Women Can’t Thrive When Marriage is Forced

In Lesotho, approximately 1 in 5 girls are married before their 18th birthday.

Pontso* is one of those statistics.

Mahlophang Motsepa

At 17-years-old, the double-orphan had never attended high school because her grandparents couldn’t afford to pay her school fees. After her grandmother passed away, Pontso’s grandfather neglected to care for even her most basic needs, so she took a job as a nanny to make ends meet.

Caring for children on an isolated mountainside in the rural region of Thaba Tseka with no family left to protect her, Pontso was completely alone in the world.

One day, the neighbour’s son took advantage of Pontso’s vulnerability and raped her. He assumed he was immune to punishment, being a relative of the village chief, and a man in Lesotho.

When Pontso discovered she was pregnant as a result of the rape, she reported it to the village chief, adding that she planned to go to the police. The community quickly made plans to protect the man from incarceration by forcing Pontso to marry him, so the rape would be considered legal.

According to the Marriage Act of 1974, in Lesotho the minimum age of marriage is 21 years old. However, the law allows for girls to marry at 16 and for boys to marry at 18 with the written permission from a minister.

With no support system or societal influence, Pontso was disempowered and unable to stand up against the entire community on her own and was ultimately deprived of her freedom and fundamental human rights to health, education and safety.

It is not only women who are affected when girls become brides, but entire societies. Communities that diminish the value and participation of girls and women limit their own possibilities for growth, stability and change.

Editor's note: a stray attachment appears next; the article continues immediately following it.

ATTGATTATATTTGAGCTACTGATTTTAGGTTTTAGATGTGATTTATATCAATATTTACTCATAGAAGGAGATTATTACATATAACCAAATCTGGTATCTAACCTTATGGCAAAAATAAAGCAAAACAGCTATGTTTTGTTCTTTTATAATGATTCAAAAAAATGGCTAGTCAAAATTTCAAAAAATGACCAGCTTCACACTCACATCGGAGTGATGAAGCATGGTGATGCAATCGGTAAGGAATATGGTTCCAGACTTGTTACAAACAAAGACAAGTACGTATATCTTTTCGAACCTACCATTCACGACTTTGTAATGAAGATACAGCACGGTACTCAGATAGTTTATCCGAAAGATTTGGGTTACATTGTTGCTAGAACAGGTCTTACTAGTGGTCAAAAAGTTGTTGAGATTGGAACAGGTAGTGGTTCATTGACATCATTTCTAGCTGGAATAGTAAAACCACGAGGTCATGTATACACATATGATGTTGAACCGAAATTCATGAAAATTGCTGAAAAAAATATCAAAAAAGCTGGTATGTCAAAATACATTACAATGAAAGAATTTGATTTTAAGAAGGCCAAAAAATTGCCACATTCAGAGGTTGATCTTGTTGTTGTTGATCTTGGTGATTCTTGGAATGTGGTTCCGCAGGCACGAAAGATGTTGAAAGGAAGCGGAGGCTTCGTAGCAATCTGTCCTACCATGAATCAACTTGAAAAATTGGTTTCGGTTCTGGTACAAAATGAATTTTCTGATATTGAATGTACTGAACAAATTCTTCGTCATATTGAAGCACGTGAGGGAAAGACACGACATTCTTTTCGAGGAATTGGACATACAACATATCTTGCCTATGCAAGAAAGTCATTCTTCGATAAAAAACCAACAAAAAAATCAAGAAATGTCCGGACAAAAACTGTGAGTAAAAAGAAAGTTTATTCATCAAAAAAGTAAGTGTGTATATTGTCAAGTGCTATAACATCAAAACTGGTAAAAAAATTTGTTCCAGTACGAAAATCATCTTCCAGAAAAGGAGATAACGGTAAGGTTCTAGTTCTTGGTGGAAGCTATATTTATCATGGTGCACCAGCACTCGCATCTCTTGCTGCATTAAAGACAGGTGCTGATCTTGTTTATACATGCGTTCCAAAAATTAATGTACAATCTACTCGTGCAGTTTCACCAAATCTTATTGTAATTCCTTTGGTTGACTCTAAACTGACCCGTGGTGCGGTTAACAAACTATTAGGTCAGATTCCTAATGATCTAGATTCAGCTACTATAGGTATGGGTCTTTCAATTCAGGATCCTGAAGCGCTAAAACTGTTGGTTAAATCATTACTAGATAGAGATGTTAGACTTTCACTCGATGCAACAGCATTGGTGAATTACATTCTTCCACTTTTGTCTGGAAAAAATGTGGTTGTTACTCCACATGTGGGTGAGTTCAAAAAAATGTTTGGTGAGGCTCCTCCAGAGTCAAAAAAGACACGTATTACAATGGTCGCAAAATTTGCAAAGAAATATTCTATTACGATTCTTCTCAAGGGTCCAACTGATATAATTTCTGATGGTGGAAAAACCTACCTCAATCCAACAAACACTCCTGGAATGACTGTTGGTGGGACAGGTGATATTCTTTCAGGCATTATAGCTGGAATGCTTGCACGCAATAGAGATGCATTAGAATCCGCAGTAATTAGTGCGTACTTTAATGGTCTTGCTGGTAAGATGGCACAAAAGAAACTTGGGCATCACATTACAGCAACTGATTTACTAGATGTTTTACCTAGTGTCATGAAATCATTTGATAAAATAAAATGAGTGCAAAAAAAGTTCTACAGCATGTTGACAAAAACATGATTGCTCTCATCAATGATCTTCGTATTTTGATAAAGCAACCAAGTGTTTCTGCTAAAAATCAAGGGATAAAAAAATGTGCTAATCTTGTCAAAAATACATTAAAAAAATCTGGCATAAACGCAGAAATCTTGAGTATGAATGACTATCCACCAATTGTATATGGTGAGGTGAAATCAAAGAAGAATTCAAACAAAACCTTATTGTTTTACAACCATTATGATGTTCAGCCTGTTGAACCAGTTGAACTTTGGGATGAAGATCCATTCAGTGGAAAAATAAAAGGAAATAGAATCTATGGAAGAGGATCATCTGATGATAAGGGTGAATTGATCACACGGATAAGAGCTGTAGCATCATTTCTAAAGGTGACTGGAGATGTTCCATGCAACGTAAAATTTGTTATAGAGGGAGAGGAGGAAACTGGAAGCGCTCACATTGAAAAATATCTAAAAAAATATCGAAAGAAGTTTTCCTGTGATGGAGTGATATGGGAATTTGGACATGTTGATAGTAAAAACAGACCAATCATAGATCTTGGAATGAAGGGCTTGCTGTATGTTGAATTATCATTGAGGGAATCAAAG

After her marriage, the physical abuse did not end. Pontso’s husband began to beat her. She had given up all hope and was deeply depressed. Her husband eventually left, unable to deal with their unhappy marriage and abandoned his wife and young child. Now, Pontso struggles to put food on the table and works odd jobs to survive, but is happy to be free from her forced marriage.

Pontso felt deep loneliness until she was recruited for Help Lesotho’s Young Mother Program, where she learned to share her problems with her peers at her weekly support groups and received healing through the emotional and psychosocial support.

Today, Pontso advocates for other young mothers to take care of themselves and attend clinic visits. This young mother’s resilience inspires others in her group to keep smiling, take care of their children and have hope for a better future.

Pontso’s story highlights the importance of educating boys to create a critical mass of young men who are committed to gender equity and protecting girls and women from violence.

 

*Name has been changed.

2018-04-06T13:54:01+00:00

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